High GPA leads to interview; Good interview leads to job

by Claire Wagner, university news and communications

Good grades get you an interview; other qualities may land you the job. 

That's what researchers at Miami University learned in surveying 200 employers about particular criteria for hiring college graduates.

Employers at 43 percent of companies (63 percent among large employers of 10,000+ employees) said they have a GPA threshold (91 percent of companies set the minimum GPA at 3.0) before interviewing a college senior/recent graduate for a position.

However, performing well in the interview matters more:

  • Ninety-one percent of employers value interview performance more than GPA in their ultimate hiring decision.
  • Only 25 percent said GPA was the first or second most important factor when reviewing an applicant.

Graphic shows what employers want

Graphic by Alex Kendall

Sam Korach, an accountancy graduate student at Miami's Farmer School of Business, conducted the research with the assistance of Farmer School faculty Tim Eaton and Patrick O'Brien and Miami's office of career services. O'Brien is also the author of Making College Count. Korach has been a student fellow at the Farmer School's Center for Business Excellence and an Ernst & Young Research Scholar.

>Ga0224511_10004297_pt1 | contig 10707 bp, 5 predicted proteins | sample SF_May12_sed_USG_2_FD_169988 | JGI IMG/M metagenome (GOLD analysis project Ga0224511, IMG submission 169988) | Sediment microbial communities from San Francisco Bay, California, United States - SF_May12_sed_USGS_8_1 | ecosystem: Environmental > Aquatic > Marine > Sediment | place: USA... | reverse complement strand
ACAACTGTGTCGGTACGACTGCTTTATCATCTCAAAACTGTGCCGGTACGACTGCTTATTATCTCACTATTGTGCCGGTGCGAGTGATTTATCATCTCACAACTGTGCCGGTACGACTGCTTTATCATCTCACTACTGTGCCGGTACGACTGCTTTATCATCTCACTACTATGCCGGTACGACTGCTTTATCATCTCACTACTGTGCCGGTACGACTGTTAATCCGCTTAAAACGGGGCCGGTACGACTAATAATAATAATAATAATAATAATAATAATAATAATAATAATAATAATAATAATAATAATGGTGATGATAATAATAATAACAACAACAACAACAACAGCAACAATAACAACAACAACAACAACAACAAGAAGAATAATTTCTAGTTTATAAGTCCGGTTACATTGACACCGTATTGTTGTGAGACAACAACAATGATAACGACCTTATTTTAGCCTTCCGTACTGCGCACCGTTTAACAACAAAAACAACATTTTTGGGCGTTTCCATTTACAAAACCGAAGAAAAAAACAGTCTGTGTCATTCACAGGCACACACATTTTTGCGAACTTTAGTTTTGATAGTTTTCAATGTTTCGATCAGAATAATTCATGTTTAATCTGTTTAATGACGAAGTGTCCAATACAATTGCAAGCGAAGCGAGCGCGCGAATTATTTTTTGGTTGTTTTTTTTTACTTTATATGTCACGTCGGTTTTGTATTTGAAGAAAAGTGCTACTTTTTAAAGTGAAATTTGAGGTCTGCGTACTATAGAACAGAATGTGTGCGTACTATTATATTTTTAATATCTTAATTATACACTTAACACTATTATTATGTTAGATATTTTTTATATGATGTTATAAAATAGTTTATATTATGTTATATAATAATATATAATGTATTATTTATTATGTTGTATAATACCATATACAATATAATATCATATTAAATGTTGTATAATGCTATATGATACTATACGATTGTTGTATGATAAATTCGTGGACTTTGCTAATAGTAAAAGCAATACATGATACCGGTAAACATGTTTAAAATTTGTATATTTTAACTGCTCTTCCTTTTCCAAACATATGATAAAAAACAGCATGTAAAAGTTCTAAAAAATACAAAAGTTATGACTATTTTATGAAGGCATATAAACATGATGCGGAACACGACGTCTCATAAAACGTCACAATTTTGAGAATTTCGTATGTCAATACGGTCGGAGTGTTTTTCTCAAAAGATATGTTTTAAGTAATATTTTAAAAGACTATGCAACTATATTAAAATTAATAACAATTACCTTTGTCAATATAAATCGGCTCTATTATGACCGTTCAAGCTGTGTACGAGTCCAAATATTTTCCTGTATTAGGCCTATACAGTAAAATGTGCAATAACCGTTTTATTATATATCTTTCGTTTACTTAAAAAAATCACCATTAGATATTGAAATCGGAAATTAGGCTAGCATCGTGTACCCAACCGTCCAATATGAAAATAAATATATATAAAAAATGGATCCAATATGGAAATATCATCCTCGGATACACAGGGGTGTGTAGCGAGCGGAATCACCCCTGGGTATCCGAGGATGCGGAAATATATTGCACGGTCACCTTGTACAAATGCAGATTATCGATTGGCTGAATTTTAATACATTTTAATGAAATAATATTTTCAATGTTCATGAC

Researchers found larger companies are more likely to start the hiring process with computer-based screening. Students with lower GPAs can enhance their chances of being interviewed by creating personal relationships with recruiters and employees of their target firms.

They also found that candidates with GPAs below the average GPA of all hired employees had a better chance of being interviewed if they were involved in student activities or athletics, worked or were in ROTC or Army Reserve programs. Employers also ranked work experience or leadership experience as significantly more important in their decision-making than community service and honors/awards.

The survey was done last winter at Miami University, a public, selective university known as a Public Ivy. Employer criteria for graduates of other universities or colleges may vary.

Korach and Alex Kendall, a junior in interdisciplinary business management also wrote and created graphics for a story on this survey for USA Today College, at http://college.usatoday.com/2015/07/22/hiring-recent-college-graduates/.